John of Damascus
Saint John of Damascus (Greek: Ἰωάννης ὁ Δαμασκηνός, romanized: Ioánnēs ho Damaskēnós, IPA: [ioˈanis o ðamasciˈnos]; Latin: Ioannes Damascenus; Arabic: يوحنا الدمشقي, romanized: Yūḥannā ad-Dimashqī), also known as John Damascene and as Χρυσορρόας / Chrysorrhoas (literally "streaming with gold"—i.e., "the golden speaker"), was a Byzantine monk and priest. Born and raised in Damascus c. 675 or 676, he died at his monastery, Mar Saba, near Jerusalem on 4 December 749.
A polymath whose fields of interest and contribution included law, theology, philosophy, and music, he is said by some sources to have served as a Chief Administrator to the Muslim caliph of Damascus before his ordination. He wrote works expounding the Christian faith, and composed hymns which are still used both liturgically in Eastern Christian practice throughout the world as well as in western Lutheranism at Easter. He is one of the Fathers of the Eastern Orthodox Church and is best known for his strong defence of icons. The Catholic Church regards him as a Doctor of the Church, often referred to as the Doctor of the Assumption due to his writings on the Assumption of Mary.
The most common source of information for the life of John of Damascus is a work attributed to one John of Jerusalem, identified therein as the Patriarch of Jerusalem. This is an excerpted translation into Greek of an earlier Arabic text. The Arabic original contains a prologue not found in most other translations, and was written by an Arab monk, Michael. Michael explained that he decided to write his biography in 1084 because none was available in his day. However, the main Arabic text seems to have been written by an earlier author sometime between the early 9th and late 10th centuries AD. Written from a hagiographical point of view and prone to exaggeration and some legendary details, it is not the best historical source for his life, but is widely reproduced and considered to contain elements of some value. The hagiographic novel Barlaam and Josaphat, traditionally attributed to John, is in fact a work of the 10th century.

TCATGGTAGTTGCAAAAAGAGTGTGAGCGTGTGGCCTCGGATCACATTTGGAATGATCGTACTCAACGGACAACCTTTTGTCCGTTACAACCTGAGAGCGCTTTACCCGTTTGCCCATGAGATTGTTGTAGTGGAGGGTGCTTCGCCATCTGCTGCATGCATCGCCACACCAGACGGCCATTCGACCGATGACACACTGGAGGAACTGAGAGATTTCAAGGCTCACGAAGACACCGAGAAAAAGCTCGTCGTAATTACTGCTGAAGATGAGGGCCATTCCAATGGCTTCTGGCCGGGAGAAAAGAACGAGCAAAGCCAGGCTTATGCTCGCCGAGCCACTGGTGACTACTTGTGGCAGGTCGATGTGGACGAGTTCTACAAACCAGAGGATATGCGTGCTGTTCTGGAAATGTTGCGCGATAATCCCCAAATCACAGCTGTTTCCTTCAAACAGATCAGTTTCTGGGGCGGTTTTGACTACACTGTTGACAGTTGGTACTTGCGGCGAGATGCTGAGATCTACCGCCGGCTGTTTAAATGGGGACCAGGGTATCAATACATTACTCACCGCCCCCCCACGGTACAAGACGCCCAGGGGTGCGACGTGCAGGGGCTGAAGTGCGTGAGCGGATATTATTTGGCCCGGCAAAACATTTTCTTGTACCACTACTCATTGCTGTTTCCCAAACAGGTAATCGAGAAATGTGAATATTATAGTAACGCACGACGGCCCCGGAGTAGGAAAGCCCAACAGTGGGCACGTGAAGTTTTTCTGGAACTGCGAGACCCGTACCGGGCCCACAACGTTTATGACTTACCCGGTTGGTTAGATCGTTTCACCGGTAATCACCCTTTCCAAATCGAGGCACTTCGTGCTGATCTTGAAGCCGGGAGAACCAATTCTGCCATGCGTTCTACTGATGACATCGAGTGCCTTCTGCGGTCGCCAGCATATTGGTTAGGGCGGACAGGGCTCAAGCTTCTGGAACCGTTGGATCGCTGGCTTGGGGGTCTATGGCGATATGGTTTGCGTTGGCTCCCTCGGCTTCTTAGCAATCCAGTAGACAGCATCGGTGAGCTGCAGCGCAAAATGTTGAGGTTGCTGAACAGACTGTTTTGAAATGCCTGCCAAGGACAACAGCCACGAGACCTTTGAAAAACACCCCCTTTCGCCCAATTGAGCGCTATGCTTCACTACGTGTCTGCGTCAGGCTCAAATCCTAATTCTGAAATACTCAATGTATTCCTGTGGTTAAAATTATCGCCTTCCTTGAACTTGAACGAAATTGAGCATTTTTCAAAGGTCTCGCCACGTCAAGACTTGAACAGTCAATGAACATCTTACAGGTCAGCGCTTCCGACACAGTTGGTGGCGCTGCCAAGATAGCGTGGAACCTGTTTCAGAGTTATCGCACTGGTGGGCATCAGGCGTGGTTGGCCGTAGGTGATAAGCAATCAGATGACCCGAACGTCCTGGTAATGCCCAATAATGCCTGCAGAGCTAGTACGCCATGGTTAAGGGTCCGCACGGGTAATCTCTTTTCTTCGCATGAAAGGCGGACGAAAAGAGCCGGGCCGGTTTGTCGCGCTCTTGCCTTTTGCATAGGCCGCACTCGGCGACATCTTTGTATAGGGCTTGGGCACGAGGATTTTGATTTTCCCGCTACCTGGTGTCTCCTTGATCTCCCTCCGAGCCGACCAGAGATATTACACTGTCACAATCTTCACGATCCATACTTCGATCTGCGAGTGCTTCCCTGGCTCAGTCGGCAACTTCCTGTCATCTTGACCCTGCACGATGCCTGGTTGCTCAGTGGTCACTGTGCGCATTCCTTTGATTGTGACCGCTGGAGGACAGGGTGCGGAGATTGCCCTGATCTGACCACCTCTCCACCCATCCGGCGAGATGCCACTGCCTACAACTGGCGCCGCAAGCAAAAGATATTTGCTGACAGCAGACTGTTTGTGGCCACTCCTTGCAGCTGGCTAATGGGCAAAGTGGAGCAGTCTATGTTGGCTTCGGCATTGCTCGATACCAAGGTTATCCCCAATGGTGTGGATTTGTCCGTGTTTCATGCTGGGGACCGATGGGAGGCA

Birth and Death Data: Born 0675 (Damascus), Died December 8, 749 (Holy Lavra of Saint Sabbas)
Date Range of DAHR Recordings: 1915 - 1940
Roles Represented in DAHR: author
|Company||Matrix No.||Size||First Recording Date||Title||Primary Performer||Description||Role||Audio|
|Victor||BS-046716||10-in.||1/24/1940||The Day of Resurrection||Emile Coté ; Victor Chapel Choir||Mixed vocal chorus, with organ||author|
|Edison||3578||10-in.||2/11/1915||The Day of Resurrection||Metropolitan Quartet||Mixed vocal quartet, with orchestra||author|
Discography of American Historical Recordings, s.v. "John of Damascus," accessed January 18, 2022, https://adp.library.ucsb.edu/names/323719.
John of Damascus. (2022). In Discography of American Historical Recordings. Retrieved January 18, 2022, from https://adp.library.ucsb.edu/names/323719.
"John of Damascus." Discography of American Historical Recordings. UC Santa Barbara Library, 2022. Web. 18 January 2022.
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